People at Bright
Mon Dec 06 2021

The Insider View: Comparing Fintech Ecosystems of The United States and China

Carolyn Deng, Head of Business Development, shared her thoughts on how Fintech ecosystems work.

There is no better way to understand different Fintech ecosystems than from the eyes of someone who has thrived in them. We asked Carolyn Deng, Bright’s Head of Business Development, to share her views. She had some pretty interesting things to say...

First of all, Carolyn, why are Fintech start-ups cool?!

I like many areas of technology. Financial services hasn't really seen a lot of technological disruption in recent years and these services touch everyone’s everyday lives. Fintech startups, like ours, really help improve people’s everyday lives using cutting-edge technology.

For example, at Bright, we help Americans pay down their debt more responsibly and quickly. This mission gets me and everyone at Bright going, and this is also why a lot of people are attracted to working at Fintech startups and find them very cool.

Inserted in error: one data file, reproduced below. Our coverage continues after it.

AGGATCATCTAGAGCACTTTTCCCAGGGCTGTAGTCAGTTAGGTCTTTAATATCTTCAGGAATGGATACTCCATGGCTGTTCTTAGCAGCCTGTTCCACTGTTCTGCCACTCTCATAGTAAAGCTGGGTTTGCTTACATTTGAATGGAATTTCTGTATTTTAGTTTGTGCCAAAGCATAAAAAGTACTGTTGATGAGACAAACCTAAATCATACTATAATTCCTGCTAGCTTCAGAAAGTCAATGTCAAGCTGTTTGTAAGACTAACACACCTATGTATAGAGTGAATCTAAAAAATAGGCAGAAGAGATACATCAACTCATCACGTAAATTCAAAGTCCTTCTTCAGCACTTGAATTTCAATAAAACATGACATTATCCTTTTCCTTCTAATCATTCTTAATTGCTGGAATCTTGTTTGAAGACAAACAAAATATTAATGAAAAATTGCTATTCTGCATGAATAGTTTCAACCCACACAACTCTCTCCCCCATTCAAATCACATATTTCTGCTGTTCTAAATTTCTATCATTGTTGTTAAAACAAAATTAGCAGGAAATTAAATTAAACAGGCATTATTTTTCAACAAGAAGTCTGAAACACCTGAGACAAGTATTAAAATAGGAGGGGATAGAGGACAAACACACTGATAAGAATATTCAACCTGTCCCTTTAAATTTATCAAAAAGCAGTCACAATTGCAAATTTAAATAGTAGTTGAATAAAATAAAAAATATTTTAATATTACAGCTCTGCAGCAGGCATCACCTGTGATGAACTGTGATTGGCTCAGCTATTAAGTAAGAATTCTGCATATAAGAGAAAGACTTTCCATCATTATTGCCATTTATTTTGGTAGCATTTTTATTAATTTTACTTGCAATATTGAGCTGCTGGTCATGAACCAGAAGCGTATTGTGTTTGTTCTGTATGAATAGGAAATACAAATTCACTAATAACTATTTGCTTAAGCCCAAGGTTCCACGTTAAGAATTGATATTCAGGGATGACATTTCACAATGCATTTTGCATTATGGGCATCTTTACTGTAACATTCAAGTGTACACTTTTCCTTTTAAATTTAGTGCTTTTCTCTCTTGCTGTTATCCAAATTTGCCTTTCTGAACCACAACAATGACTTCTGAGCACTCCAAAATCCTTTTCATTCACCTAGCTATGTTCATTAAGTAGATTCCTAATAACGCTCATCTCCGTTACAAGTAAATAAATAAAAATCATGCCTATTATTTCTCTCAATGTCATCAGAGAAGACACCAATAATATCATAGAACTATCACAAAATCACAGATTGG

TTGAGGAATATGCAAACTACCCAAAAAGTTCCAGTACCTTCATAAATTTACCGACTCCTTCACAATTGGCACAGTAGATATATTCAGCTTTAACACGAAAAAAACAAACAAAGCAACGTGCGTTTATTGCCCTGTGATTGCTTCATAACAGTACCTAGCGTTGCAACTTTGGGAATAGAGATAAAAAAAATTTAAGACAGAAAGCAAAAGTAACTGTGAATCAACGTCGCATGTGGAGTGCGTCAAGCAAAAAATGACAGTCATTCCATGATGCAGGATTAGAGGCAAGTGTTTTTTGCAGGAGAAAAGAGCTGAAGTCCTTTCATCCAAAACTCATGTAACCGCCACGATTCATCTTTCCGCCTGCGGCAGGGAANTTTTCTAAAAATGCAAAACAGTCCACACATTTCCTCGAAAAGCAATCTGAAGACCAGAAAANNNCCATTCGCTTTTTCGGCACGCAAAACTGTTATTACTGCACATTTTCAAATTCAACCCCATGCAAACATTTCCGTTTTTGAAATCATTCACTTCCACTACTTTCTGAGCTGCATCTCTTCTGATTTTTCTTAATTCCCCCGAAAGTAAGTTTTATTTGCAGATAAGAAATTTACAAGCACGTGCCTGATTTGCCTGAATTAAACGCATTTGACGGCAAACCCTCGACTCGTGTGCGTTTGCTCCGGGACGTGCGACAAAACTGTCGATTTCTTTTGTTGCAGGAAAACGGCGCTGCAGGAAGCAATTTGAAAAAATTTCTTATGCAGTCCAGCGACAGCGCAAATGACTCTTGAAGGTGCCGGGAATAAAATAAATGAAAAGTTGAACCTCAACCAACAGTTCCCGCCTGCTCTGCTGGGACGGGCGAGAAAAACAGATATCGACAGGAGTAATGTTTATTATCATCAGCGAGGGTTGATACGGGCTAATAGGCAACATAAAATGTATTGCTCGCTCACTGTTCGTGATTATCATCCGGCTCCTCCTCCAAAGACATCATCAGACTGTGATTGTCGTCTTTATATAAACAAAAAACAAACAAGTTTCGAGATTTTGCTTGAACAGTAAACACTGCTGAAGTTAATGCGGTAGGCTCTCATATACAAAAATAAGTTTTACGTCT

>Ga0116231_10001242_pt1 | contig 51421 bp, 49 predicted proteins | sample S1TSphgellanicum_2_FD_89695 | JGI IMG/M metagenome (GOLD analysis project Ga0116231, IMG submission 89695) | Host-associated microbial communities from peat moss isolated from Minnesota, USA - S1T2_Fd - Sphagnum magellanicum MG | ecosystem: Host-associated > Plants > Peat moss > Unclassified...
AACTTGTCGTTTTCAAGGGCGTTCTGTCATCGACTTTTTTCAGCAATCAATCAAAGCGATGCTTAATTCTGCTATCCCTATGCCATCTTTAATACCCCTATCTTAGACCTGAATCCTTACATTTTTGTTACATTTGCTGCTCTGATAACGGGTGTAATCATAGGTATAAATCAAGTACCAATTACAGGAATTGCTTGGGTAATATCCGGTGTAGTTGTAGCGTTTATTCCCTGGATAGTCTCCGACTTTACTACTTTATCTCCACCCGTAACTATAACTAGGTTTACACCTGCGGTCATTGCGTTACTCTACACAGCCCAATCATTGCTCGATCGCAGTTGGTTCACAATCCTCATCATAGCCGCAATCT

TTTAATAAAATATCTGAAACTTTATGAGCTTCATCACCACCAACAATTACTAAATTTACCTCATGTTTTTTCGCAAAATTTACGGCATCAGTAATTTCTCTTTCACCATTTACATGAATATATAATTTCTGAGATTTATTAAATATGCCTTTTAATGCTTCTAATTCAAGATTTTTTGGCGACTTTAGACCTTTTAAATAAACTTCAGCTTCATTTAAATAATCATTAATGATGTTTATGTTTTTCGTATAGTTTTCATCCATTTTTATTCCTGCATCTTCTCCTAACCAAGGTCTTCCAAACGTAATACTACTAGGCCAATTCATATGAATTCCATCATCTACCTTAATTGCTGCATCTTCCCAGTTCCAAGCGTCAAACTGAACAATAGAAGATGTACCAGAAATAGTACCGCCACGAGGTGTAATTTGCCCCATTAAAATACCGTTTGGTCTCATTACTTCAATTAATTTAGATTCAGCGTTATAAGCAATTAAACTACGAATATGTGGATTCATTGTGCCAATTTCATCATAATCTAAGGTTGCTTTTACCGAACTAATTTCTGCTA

You have had much experience around the world in several different countries working in financial services companies. Why do you find financial services and Fintech so interesting?

“I find financial services and fintech interesting because of the real impact we can deliver to customers. Some of our customers have no experience in finances, are stuck paying high interest rates and have high credit card debt.

At Bright, we help people automate that paydown and help them get out of debt faster. Many of our customers have come forward to say that in just joining Bright for 3 months, they have paid down more debt than they had in 3 years.

So, this is a great example of how the real-impact of technology can solve painful or sophisticated problems related to financial activity, making things very simple and easy. Another thing that I find interesting is the cutting-edge technology we can use to achieve our mission.

At Bright, we are using AI technology to achieve self-driving finances for our customers. Imagine having a company where you can completely trust your finances with and they can automatically handle all the financial tasks for you, from paying your credit cards on time, maximizing your savings and maintaining financial health and security. That’s what we do at Bright.